Valley Presbyterian Hospital - ICU Proning Video

[Light music]

V.O. visuals: Camera pans the exterior main entrance to Valley Presbyterian Hospital; a male doctor in a white coat over a dress shirt is seated in an interior main hallway. He is introduced with the title "Sanjay Vadgama, MD, FCCP, Medical Director, Intensive Care Unit, Valley Presybyterian Hospital" in lower-third.

Sanjay Vadgama, MD, FCCP (V.O.): I've been very fortunate to work with a great team in our Intensive Care Unit, and they have really helped...

V.O. visuals: Vadgama and a nurse in masks talking as they walk toward camera in hallway; closeup of them discussing a document.

Vadgama (V.O.): improvement in patient care, especially during this challenging COVID-19 pandemic.

Visual: A female healthcare professional in scrubs being interviewed, seated in hallway. She is introduced with the title "Amanda Hester, Registered Respiratory Therapist, Valley Presbyterian Hospital" in lower-third.

Amanda Hester: Patients with COVID develop fluid and inflammation of the lung...

V.O. visuals: A group of nurses wearing scrubs, masks, and gloves assisting a patient lying on his back on the bed in a hospital room; they administer the technique of proning by placing pillows on him and securing them with sheets, then rolling him over so the pillows are under him as he lays on his stomach.

Hester (V.O.): ...and because of gravity, if they're laying on their back, it's pulled to the back part of their lungs, and so putting the patient on their stomach redistributes the fluid to the front and allows the back part of your lung to expand and better oxygenate.

Visual: Vadgama seated in the main hallway.

Vadgama: Proning is a very important part of our treatment options for patients with COVID-19 respiratory failure.

Visual: A female healthcare professional in a white coat over scrubs being interviewed, seated in hallway. She is introduced with the title "Kristina Lawrence, BSN, RN, CCRN, CVRN-BC, WCC, Clinical Nurse Manager, Intensive Care Unit, Valley Presbyterian Hospital" in lower-third.

Kristina Lawrence, BSN, RN, CCRN, CVRN-BC, WCC: I would say that having proning as a treatment modality at the hospital has been a very valuable toolkit in our fight against COVID.

Visual: The female healthcare professional that had been walking with Vadgama is being interviewed, seated in hallway. She is introduced with the title "Tracy Dickens, BSN, RN, Interim Educator, Intensive Care Unit, Valley Presbyterian Hospital" in lower-third.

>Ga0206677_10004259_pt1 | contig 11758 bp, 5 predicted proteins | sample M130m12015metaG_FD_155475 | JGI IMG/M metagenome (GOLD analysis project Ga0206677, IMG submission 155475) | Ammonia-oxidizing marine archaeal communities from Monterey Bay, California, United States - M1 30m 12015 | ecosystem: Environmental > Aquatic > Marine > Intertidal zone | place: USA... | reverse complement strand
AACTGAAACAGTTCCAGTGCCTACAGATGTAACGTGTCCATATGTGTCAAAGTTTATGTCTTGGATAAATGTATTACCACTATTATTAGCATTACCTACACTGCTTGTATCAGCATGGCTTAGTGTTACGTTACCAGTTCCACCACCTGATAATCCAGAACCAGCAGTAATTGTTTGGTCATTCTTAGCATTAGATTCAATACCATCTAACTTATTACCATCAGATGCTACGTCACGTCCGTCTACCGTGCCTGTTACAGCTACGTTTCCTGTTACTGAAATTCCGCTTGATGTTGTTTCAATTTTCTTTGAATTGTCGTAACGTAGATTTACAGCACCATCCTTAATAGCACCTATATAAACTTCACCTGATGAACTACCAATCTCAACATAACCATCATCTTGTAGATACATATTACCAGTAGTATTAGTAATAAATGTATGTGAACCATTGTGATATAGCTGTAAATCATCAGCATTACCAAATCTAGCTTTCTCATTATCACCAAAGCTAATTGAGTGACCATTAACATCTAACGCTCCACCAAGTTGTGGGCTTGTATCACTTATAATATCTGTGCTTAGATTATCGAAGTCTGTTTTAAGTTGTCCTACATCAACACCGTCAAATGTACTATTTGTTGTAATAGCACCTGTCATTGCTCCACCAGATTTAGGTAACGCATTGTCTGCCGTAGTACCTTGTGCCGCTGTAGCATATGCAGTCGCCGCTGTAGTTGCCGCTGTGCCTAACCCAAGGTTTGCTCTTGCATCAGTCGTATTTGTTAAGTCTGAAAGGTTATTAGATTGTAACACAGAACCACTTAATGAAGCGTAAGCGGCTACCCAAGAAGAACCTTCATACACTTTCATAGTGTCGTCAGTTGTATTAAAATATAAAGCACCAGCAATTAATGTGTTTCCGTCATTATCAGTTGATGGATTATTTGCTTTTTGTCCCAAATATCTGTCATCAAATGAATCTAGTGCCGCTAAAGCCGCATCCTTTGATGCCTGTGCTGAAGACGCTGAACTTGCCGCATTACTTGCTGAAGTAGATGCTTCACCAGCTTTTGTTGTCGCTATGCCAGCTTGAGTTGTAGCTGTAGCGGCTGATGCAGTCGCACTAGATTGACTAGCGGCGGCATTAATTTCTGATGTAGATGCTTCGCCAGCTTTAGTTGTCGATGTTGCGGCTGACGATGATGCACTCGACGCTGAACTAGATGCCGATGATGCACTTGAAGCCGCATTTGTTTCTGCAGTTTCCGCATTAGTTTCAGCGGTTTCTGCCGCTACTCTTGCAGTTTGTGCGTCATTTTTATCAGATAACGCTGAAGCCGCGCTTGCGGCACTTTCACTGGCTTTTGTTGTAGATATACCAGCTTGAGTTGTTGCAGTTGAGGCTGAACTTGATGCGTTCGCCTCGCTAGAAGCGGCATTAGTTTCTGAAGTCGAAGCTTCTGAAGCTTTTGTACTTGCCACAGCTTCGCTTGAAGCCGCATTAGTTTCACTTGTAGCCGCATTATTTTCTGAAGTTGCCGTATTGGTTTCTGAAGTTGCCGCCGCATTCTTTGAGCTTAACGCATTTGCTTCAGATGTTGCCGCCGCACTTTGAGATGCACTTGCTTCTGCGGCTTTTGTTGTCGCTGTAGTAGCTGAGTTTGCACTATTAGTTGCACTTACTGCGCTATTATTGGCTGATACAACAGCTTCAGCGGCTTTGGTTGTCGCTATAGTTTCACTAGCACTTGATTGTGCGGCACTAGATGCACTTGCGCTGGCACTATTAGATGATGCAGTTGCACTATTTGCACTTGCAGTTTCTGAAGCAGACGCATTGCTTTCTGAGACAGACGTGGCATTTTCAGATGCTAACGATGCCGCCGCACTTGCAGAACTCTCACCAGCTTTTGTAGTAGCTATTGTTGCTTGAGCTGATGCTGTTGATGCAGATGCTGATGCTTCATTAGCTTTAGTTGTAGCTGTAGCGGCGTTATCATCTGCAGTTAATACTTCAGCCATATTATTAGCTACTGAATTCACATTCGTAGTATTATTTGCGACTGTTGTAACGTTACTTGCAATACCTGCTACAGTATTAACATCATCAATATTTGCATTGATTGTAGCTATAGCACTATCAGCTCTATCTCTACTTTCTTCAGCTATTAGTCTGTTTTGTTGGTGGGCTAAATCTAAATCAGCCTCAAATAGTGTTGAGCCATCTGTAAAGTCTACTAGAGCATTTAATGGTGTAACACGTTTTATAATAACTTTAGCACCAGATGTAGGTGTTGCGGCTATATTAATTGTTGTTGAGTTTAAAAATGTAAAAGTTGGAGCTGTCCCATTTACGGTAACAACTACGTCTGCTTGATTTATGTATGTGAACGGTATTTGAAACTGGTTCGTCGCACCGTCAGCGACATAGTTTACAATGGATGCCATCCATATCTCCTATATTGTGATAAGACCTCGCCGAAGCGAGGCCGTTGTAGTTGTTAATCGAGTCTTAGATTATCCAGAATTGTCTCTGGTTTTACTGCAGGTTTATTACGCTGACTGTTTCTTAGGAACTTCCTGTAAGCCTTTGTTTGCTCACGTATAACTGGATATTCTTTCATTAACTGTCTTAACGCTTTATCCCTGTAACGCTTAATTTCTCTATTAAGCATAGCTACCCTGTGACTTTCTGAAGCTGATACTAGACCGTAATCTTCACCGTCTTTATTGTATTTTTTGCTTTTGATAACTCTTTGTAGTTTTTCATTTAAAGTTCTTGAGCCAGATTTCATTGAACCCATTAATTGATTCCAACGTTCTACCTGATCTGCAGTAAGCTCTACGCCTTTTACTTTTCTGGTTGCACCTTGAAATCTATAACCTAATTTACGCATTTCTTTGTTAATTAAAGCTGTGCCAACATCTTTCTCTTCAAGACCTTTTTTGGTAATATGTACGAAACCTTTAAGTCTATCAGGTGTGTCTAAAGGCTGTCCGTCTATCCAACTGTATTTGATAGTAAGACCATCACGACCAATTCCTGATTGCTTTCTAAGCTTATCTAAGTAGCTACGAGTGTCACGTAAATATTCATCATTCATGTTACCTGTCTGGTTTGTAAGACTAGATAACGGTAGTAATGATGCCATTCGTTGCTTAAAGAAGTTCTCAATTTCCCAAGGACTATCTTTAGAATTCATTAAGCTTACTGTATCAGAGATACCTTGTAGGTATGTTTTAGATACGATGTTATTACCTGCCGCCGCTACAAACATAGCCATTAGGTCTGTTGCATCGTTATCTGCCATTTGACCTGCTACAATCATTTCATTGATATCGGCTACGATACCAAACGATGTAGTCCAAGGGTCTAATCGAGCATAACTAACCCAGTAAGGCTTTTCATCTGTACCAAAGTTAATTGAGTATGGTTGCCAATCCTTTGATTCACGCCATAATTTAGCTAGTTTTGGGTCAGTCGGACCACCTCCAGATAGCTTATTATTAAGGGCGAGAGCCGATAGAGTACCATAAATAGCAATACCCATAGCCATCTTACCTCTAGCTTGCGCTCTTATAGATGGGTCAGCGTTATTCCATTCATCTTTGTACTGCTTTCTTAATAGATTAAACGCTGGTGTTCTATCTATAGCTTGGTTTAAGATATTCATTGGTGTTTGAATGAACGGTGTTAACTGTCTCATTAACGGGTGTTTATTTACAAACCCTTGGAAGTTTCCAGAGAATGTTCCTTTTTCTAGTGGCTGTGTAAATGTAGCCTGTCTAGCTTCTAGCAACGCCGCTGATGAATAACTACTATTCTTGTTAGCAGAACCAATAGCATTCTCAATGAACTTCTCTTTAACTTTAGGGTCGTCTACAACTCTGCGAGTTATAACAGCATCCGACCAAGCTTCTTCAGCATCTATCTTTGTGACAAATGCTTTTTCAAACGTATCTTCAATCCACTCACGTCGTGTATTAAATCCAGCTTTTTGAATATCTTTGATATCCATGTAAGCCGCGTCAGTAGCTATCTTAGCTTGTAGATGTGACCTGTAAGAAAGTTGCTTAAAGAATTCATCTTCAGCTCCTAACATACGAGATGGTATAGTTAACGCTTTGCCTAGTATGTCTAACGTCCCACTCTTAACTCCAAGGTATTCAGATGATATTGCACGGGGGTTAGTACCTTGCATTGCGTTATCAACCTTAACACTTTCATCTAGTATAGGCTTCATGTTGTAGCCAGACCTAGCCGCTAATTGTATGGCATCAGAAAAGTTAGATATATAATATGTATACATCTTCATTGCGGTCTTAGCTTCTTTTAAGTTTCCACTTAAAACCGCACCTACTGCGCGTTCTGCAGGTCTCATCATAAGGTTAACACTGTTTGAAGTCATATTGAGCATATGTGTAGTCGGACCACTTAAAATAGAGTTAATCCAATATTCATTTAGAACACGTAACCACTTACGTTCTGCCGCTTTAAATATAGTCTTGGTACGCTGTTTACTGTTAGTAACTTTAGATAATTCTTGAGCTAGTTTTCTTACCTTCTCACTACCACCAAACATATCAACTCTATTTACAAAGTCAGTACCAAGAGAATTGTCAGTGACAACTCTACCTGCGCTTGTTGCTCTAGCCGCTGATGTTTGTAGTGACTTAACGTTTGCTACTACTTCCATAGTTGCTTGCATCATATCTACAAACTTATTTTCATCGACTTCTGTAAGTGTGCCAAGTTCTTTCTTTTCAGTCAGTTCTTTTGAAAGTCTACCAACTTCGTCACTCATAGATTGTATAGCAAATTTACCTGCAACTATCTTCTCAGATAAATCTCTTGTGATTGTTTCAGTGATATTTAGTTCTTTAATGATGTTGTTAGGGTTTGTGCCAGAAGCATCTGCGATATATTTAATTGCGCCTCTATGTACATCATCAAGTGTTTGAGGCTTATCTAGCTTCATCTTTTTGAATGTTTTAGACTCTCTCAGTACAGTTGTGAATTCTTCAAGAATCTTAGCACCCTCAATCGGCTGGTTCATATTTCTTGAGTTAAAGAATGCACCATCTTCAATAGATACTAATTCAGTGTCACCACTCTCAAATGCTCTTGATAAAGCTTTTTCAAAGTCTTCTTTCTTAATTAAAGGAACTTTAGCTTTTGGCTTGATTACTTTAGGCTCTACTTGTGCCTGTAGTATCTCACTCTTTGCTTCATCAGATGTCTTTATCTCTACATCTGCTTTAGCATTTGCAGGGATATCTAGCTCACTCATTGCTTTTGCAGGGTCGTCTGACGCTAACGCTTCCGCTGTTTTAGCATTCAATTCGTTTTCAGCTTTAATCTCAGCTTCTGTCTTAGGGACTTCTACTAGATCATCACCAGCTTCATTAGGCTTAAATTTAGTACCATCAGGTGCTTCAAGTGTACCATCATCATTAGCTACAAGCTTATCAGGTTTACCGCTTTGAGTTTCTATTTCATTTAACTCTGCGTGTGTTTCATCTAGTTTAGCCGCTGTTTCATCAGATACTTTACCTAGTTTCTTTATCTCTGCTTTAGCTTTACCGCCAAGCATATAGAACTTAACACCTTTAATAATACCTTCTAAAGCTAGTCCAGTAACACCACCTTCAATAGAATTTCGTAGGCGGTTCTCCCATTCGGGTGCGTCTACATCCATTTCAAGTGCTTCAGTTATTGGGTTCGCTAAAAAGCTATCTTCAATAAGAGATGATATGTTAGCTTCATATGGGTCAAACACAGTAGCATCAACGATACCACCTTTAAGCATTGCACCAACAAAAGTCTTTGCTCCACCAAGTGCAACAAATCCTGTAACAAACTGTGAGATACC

Tracy Dickens, BSN, RN: Since proning patients, we've seen an increase in oxygen saturation from mid-to-high 80's up until mid-to low 90's, which makes a big difference.

Hester: In our community, in particular, we live in an area with a lot of...

V.O. visuals: Hester walks into hospital room; she adjusts the dials on an oxygen machine and places an oxygen mask on a male patient sitting up in bed; closeup of patient looking up at her.

Hester (VO): ... immunocompromised patients in close proximity to each other, and so COVID-19 has spread pretty rapidly in those areas, so that makes it really important for our hospital to have proning available.

Vadgama: The main barriers for this procedure...

V.O. visuals: Dickens sitting at a desk; closeup of her hands on computer keyboard and talking on a phone; Dickens in a hospital room with Lawrence and other nurses, as they practice how to properly perform proning.

Vadgama (VO): ...were really just a learning curve for us, but the team worked together and researched the protocol and came together, and developed an education process for our nurses. From there to actually carrying the process out, was a very short time period.

Lawrence: The nice thing about working at Valley Presbyterian Hospital is we're an independent organization...

V.O. visuals: Lawrence uses a thermometer to check the temperature of a female patient in a hospital room bed; hospital staff perform various tasks in laboratories, with close ups of equipment and healthcare professionals in masks and gloves.

Lawrence (VO): any time we want to implement a new process, it's very easy to get it going. Good patient care is a priority of everyone in the organization, so any time we implement a new process, the patient outcomes and patient success is really what's important to everyone.

Vadgama: Everybody deserves access to quality healthcare, and Valley Presbyterian Hospital is really a critical part of that for this community.

Dickens: I am vital because I educate my colleagues.

Lawrence: I am vital because I help create an environment in which nurses and physicians can succeed in order to produce good patient outcomes.

Vadgama: I am vital because I am part of an incredible team that leads patient care in our Intensive Care Unit.

Hester: I am vital because I care for my community.

Visual: Final end screen with “Valley Presbyterian Hospital" logo.

[Music ends]